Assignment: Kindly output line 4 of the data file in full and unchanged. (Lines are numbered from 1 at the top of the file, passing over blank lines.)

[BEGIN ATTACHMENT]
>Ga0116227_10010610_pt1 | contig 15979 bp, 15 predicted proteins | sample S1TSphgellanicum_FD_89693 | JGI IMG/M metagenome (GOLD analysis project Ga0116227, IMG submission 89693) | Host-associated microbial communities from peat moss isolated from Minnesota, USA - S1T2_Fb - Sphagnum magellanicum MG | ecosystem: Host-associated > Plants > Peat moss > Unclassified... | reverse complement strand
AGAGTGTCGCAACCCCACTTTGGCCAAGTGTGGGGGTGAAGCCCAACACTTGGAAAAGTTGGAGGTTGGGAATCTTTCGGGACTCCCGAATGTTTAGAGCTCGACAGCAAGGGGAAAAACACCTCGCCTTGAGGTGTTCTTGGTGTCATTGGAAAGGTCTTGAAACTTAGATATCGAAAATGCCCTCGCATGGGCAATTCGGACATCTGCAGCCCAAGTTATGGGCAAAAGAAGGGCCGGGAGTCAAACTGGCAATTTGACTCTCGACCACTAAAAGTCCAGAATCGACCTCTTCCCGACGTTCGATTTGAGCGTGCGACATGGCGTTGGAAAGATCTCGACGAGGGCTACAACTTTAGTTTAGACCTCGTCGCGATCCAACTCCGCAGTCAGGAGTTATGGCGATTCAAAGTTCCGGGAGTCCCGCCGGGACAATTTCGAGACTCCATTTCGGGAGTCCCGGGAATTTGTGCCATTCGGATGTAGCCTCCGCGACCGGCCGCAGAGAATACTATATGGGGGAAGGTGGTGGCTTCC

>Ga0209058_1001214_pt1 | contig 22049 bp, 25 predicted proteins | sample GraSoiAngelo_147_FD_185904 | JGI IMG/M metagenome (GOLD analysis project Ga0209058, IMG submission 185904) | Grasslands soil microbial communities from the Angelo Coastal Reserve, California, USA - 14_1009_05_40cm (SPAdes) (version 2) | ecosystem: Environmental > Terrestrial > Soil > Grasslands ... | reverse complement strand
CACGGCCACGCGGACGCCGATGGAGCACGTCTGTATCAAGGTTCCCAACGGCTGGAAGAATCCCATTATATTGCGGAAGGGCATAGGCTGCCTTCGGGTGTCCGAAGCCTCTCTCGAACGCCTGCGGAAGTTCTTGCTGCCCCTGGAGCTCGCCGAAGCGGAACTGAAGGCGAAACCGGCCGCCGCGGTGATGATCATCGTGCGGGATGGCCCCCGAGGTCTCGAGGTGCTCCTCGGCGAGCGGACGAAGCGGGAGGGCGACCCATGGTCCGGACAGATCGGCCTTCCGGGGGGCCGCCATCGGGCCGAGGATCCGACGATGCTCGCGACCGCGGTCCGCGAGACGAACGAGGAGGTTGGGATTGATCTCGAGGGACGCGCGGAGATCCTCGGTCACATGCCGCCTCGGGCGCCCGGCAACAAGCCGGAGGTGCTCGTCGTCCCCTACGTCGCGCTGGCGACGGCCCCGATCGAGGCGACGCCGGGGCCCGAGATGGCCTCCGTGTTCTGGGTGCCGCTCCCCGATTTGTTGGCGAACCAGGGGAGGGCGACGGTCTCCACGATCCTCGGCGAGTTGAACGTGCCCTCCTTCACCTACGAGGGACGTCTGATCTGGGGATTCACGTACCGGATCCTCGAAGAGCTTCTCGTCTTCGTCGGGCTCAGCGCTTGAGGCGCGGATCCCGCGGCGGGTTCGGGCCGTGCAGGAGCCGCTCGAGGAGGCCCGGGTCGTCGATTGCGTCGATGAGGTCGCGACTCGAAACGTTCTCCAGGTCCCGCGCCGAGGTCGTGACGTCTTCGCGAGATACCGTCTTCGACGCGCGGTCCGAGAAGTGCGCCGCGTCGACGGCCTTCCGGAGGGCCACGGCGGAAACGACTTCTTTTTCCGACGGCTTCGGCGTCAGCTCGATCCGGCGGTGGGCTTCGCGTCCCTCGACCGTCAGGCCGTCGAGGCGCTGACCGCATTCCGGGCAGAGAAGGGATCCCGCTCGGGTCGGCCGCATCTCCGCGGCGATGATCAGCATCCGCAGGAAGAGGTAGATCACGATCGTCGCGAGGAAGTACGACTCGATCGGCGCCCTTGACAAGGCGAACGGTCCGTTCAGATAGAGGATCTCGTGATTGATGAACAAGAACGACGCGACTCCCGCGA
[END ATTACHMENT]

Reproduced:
CACGGCCACGCGGACGCCGATGGAGCACGTCTGTATCAAGGTTCCCAACGGCTGGAAGAATCCCATTATATTGCGGAAGGGCATAGGCTGCCTTCGGGTGTCCGAAGCCTCTCTCGAACGCCTGCGGAAGTTCTTGCTGCCCCTGGAGCTCGCCGAAGCGGAACTGAAGGCGAAACCGGCCGCCGCGGTGATGATCATCGTGCGGGATGGCCCCCGAGGTCTCGAGGTGCTCCTCGGCGAGCGGACGAAGCGGGAGGGCGACCCATGGTCCGGACAGATCGGCCTTCCGGGGGGCCGCCATCGGGCCGAGGATCCGACGATGCTCGCGACCGCGGTCCGCGAGACGAACGAGGAGGTTGGGATTGATCTCGAGGGACGCGCGGAGATCCTCGGTCACATGCCGCCTCGGGCGCCCGGCAACAAGCCGGAGGTGCTCGTCGTCCCCTACGTCGCGCTGGCGACGGCCCCGATCGAGGCGACGCCGGGGCCCGAGATGGCCTCCGTGTTCTGGGTGCCGCTCCCCGATTTGTTGGCGAACCAGGGGAGGGCGACGGTCTCCACGATCCTCGGCGAGTTGAACGTGCCCTCCTTCACCTACGAGGGACGTCTGATCTGGGGATTCACGTACCGGATCCTCGAAGAGCTTCTCGTCTTCGTCGGGCTCAGCGCTTGAGGCGCGGATCCCGCGGCGGGTTCGGGCCGTGCAGGAGCCGCTCGAGGAGGCCCGGGTCGTCGATTGCGTCGATGAGGTCGCGACTCGAAACGTTCTCCAGGTCCCGCGCCGAGGTCGTGACGTCTTCGCGAGATACCGTCTTCGACGCGCGGTCCGAGAAGTGCGCCGCGTCGACGGCCTTCCGGAGGGCCACGGCGGAAACGACTTCTTTTTCCGACGGCTTCGGCGTCAGCTCGATCCGGCGGTGGGCTTCGCGTCCCTCGACCGTCAGGCCGTCGAGGCGCTGACCGCATTCCGGGCAGAGAAGGGATCCCGCTCGGGTCGGCCGCATCTCCGCGGCGATGATCAGCATCCGCAGGAAGAGGTAGATCACGATCGTCGCGAGGAAGTACGACTCGATCGGCGCCCTTGACAAGGCGAACGGTCCGTTCAGATAGAGGATCTCGTGATTGATGAACAAGAACGACGCGACTCCCGCGA